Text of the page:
de | en

Dr. rer. nat. Ivan Vorobyev

Photo von Dr. rer. nat. Ivan Vorobyev.
Phone
+49 89 289-12563
Room
E-Mail
ivan.vorobyev@tum.de
Links
Page in TUMonline
Group
Dense and Strange Hadronic Matter

Offered Bachelor’s or Master’s Theses Topics

Absorption of antinuclei in ALICE Time Projection Chamber using machine learning algorithms
Dark Matter (DM) is believed to account for roughly 27% of the mass-energy of our Universe, and its nature remains one of the most intriguing unsolved questions of modern physics. Multiple balloon- and space-borne experiments are searching for the traces of DM using the idea of possible annihilation or decay of DM particles into ordinary (anti)particles, including light (anti)nuclei. The latter (such as antideuterons and antihelium nuclei) are considered as especially promising probe for such indirect DM searches, as the background stemming from ordinary collisions between cosmic rays and the interstellar medium is expected to be very low with respect to the DM signal. In order to reliably estimate the fluxes of antinuclei near Earth stemming from DM and from background, it is necessary to know the probability for antinuclei to interact inelastically with ordinary matter on their way to the detectors (e.g. with interstellar medium and Earth's atmosphere). This probability is driven by the inelastic cross section of corresponding processes, which for antinuclei are still poorly (or not) known. This fact hinders precise calculations of antinuclei fluxes near Earth and forces existing estimates to rely on extrapolations and modelling. The here advertised master project will deal with the analysis of inelastic interactions of antinuclei inside the gas volume of the Time Projection Chamber of the ALICE detector. Such interactions typically create a bunch of secondary (charged) particles with low momentum with a characteristic topology of secondary vertex inside the TPC volume. The pattern can be recognised by machine learning algorithms trained on simulated events, in which such annihilation processes happen in a controlled environment. After the validation of algorithms with simulated events, one can analyse real experimental data and tag the annihilation events of interest, which in turn can be used to evaluate the effective antinuclei + A inelastic cross section. This project will be structured in the following way: - simulation of the inelastic interactions of antinuclei with the TPC gas using Geant4 toolkit - training and validation of neural networks to reliably recognise antinuclei annihilation events - Analysis of the ALICE experimental data from pp collisions at sqrt(s) = 13 TeV - Evaluation of the effective antinuclei + A inelastic cross sections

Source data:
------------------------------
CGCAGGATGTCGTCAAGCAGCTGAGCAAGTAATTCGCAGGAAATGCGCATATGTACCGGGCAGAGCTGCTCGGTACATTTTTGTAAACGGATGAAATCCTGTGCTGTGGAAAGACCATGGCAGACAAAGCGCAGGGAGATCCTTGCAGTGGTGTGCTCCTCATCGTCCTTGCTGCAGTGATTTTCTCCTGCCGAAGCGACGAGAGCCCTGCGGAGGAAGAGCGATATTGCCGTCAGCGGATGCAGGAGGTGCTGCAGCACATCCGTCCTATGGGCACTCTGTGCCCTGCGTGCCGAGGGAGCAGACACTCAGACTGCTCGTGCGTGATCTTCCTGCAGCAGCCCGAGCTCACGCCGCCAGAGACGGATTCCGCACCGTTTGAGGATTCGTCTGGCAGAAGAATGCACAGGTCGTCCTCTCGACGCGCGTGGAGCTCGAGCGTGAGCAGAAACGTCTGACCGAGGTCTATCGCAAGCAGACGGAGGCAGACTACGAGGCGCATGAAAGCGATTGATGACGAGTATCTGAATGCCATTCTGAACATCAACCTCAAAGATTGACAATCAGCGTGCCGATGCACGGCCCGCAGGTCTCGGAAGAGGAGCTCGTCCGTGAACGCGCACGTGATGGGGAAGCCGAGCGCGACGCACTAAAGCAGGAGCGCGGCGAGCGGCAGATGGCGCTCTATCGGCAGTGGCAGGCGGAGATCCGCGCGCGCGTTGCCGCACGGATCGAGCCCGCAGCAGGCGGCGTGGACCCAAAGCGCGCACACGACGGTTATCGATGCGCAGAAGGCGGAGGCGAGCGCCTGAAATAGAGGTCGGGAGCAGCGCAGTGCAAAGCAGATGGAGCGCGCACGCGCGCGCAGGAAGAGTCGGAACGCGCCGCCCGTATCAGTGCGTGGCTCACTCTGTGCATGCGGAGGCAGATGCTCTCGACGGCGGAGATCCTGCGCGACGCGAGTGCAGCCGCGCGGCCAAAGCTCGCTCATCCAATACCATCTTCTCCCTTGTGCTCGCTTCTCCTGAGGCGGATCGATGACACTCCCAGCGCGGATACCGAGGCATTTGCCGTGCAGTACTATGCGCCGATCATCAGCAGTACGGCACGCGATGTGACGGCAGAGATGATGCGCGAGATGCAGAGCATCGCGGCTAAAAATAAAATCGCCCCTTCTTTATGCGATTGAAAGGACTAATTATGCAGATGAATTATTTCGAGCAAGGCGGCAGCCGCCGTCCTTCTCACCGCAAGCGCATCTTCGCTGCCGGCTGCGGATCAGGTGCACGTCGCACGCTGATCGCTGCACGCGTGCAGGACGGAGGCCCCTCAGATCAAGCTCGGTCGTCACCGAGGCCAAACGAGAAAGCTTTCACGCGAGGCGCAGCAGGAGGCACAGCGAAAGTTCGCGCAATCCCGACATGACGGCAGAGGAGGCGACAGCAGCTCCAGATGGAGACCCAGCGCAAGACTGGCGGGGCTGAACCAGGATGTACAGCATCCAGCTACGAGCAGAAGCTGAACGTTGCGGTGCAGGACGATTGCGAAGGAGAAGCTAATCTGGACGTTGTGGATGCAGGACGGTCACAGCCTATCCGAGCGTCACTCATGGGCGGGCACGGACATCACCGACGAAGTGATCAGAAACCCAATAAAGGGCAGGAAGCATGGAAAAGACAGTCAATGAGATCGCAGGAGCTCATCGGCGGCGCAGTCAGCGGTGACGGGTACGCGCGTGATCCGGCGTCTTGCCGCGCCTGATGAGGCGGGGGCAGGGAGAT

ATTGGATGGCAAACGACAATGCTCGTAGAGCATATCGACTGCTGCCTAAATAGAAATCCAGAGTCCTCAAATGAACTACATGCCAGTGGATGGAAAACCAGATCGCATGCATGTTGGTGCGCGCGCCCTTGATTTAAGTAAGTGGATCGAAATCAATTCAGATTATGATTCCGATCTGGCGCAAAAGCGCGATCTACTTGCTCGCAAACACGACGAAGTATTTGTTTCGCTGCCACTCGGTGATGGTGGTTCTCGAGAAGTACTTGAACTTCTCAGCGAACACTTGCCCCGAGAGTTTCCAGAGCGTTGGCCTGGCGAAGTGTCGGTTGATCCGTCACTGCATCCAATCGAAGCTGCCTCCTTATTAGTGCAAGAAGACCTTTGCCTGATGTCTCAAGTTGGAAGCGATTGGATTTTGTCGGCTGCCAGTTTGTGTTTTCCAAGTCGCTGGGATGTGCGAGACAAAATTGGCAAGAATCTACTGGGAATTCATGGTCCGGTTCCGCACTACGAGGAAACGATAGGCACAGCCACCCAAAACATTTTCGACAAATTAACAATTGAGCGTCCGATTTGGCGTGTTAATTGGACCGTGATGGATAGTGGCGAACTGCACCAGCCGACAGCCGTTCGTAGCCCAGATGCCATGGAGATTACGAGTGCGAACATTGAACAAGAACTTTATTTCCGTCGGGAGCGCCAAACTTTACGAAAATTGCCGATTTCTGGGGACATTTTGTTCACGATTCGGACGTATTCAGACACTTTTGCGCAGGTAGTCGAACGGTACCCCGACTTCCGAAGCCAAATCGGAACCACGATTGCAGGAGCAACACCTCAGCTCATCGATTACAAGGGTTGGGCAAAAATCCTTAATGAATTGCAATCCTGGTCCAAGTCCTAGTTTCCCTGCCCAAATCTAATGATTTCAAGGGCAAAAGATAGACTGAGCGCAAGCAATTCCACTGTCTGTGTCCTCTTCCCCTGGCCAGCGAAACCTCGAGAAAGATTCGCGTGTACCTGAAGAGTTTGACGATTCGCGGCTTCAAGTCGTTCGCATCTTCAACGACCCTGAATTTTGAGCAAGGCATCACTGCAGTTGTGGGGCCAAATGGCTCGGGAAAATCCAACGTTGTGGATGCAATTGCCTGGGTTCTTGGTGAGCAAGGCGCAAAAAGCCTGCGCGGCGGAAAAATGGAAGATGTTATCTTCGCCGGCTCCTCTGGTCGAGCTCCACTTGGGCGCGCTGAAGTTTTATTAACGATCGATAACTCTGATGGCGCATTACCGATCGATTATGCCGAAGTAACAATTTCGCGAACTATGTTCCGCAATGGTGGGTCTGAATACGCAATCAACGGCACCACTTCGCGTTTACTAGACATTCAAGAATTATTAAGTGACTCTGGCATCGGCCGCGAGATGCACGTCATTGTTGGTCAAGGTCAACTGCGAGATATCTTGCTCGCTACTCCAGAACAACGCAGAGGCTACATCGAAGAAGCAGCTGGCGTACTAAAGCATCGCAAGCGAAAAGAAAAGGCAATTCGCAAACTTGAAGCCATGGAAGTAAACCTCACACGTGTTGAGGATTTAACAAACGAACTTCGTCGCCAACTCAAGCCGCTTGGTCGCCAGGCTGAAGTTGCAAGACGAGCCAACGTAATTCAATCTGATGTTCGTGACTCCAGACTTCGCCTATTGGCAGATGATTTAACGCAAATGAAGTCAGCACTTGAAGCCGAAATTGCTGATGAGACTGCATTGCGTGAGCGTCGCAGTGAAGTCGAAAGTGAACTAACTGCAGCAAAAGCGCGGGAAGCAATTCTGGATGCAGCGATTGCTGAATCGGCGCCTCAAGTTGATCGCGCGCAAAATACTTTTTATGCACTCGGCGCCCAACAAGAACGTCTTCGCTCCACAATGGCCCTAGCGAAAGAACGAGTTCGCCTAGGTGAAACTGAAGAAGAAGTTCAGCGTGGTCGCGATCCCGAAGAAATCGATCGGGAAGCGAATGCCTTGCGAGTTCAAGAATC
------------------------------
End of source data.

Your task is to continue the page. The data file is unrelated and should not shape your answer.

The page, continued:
suitable as
  • Master’s Thesis Nuclear, Particle, and Astrophysics
Supervisor: Laura Fabbietti
Study the absorption of antihelium-4 in ALICE experiment at CERN LHC
Dark Matter (DM) is believed to account for roughly 27% of the mass-energy of our Universe, and its nature remains one of the most intriguing unsolved questions of modern physics. This massive hole in our knowledge drives multiple experimental searches for DM, and one of the indirect ways to search for DM is to look for the annihilation or decay of DM particles into ordinary (anti)particles such as light (anti)nuclei as employed by several balloon- and space-borne experiments. Low-energy light antinuclei (e.g. antihelium-4) are particularly promising signals for these indirect DM searches, since the background stemming from ordinary collisions between cosmic rays and the interstellar medium is expected to be low with respect to the DM signal. In order to reliably estimate the detection probability of interesting events such as DM -> helium-4 + antihelium-4 + ..., the interaction probability of antihelium-4 with ordinary matter (like interstellar medium, Earth's atmosphere) must be measured, since it defines the amount of antihelium-4 particles lost on the way to detector. However, nuclear inelastic cross sections of antihelium-4 + A processes are completely unknown, forcing current estimates of expected antihelium fluxes near Earth to rely on extrapolations and modelling. The topic of the here advertised master project deals with the measurement of these interactions using the ALICE detector. In heavy-ion collisions at LHC energies (anti)helium-4 nuclei are produced in significant amounts, and unique tracking and PID capabilities of the ALICE experiment make it possible to reliably detect the (anti)helium-4 nuclei in different sub-detector systems. This allows us to quantify the inelastic interaction probability of (anti)helium-4 with the ALICE detector material. This project will be structured in the following way: Analysis of the inclusive spectra of helium-4 and antihelium-4 nuclei in PbPb collisions at TeV Evaluation of the effective antihelium-4 + A inelastic cross sections Estimation of the antihelium-4 rates expected for different DM models in current and future satellite experiments
suitable as
  • Bachelor’s Thesis Physics
Supervisor: Laura Fabbietti
Top of page